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In all divorce proceedings in Minnesota where there are contested issues of custody and/or parenting time, the parties are required to participate in a “parent education program.”
When determining whether to terminate a parents rights to his or her child, the court looks to the child’s best interests. The judge must look at each child as an individual and cannot merely assume that a parents prior conduct will automatically justify termination, even if that conduct resulted in termination of rights regarding a different child.
Children are a huge source of love in our lives; they can say one sentence, bring a huge smile to our face, and remind us of the innocence of childhood. Children all deserve that time of play, laughter, and fun as they grow up. This article addresses what parents and other loved ones can do to support children before, during and after a divorce.
By agreeing to the Parents Promise I am accepting responsibility as a parent to provide the best environment possible during this transition for my child.
Always be aware of your behavior first. Ask yourself Am I acting in the best interest of my child? Read the Parents Promise. Tell your child you love them through your actions and your words on a consistent basis. Give yourself reminders if you need to.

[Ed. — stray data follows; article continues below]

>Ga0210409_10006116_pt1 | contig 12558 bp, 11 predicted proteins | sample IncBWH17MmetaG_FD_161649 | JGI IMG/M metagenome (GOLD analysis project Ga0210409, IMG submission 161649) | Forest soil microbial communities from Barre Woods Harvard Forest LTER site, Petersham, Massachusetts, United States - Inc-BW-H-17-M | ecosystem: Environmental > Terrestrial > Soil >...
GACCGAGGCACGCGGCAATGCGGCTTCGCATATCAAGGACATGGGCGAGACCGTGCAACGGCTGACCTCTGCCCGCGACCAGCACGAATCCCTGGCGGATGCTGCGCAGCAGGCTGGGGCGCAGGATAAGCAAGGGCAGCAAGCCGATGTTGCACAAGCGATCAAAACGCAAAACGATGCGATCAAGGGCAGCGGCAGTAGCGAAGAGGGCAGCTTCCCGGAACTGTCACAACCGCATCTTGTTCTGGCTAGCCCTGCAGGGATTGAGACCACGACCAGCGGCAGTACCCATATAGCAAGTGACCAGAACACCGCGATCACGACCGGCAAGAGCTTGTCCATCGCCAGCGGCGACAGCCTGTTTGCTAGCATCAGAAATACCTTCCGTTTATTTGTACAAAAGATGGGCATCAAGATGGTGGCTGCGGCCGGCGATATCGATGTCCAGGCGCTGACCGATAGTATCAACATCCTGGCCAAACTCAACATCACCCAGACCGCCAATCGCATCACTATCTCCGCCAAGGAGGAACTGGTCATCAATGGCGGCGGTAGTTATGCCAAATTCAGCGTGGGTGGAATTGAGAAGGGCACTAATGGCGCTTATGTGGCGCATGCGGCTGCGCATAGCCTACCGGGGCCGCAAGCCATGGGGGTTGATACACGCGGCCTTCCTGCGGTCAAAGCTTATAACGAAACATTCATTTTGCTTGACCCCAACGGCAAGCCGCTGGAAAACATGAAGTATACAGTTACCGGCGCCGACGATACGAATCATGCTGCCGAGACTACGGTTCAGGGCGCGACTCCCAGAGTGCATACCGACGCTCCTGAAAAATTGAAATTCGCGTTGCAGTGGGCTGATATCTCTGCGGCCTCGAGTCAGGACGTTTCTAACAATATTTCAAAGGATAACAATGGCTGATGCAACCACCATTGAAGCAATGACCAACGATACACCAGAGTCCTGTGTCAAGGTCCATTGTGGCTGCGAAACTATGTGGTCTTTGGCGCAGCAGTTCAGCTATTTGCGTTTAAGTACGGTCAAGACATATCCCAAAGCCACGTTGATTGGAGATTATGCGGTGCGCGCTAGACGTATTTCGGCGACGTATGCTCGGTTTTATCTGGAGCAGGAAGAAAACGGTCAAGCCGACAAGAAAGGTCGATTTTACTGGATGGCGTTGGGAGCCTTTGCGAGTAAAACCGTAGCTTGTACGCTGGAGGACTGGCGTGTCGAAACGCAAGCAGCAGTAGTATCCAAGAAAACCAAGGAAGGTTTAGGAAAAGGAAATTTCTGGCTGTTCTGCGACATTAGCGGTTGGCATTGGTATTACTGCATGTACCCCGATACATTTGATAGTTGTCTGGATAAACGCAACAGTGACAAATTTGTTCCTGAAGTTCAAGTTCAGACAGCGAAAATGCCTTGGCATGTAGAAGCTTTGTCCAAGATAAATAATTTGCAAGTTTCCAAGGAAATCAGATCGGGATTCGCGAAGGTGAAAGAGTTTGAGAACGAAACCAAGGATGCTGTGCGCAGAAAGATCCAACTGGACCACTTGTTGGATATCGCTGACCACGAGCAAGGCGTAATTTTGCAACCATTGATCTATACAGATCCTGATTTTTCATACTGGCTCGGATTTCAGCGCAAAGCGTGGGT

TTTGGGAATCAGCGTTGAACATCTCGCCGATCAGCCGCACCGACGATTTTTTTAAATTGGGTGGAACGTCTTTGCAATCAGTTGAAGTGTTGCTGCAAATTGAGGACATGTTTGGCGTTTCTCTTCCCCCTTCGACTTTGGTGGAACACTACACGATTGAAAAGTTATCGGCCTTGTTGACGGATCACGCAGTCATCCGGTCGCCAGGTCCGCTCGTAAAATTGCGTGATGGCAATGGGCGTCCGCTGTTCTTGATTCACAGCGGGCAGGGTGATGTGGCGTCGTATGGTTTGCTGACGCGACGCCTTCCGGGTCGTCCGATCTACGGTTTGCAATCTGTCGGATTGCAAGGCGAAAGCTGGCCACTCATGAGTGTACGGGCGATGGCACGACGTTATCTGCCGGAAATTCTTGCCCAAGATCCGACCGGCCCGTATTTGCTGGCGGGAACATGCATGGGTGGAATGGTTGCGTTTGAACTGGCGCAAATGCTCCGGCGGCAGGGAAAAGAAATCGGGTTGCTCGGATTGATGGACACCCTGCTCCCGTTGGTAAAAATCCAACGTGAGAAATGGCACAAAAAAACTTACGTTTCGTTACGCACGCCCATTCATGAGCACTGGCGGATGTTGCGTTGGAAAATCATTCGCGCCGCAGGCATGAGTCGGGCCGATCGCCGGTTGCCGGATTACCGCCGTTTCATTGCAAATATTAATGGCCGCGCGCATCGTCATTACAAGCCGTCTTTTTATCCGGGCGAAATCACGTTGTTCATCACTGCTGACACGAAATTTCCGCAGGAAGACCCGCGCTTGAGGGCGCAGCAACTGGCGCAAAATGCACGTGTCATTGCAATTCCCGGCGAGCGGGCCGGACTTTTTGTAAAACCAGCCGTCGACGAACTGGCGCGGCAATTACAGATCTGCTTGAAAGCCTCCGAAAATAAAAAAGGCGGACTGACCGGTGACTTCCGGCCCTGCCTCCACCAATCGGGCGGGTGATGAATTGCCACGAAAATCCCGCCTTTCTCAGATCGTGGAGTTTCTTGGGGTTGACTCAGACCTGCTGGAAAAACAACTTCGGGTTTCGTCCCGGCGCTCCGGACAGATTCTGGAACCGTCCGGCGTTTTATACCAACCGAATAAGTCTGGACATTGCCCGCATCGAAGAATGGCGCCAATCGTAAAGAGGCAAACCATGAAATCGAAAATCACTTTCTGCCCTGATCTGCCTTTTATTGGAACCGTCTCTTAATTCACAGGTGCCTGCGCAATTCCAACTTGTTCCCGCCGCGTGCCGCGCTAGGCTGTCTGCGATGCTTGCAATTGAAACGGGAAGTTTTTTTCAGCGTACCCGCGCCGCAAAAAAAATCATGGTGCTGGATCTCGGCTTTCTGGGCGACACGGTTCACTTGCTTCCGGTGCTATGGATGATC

There are two ways to terminate a parental rights, voluntarily and involuntarily. A voluntary termination is agreed upon by both parents whereas an involuntary termination may occur without either parents consent.
When custody is in dispute, a Minnesota court issues a custody order that is in the "best interests of the child." Joint custody will only be awarded if parents have shown the court that they are willing and able to cooperate. A court also examines several factors with the child's welfare in mind. They include (1) the child's preference, (2) each parent's health, (3) the child's health and whether any special needs exist, (4) each parent's relationship with the child, (5) which parent has been the child's primary caretaker, (6) each parent's ability to provide a stable environment for the child, (7) any history of domestic violence or child abuse and (8) any allegations of abuse.
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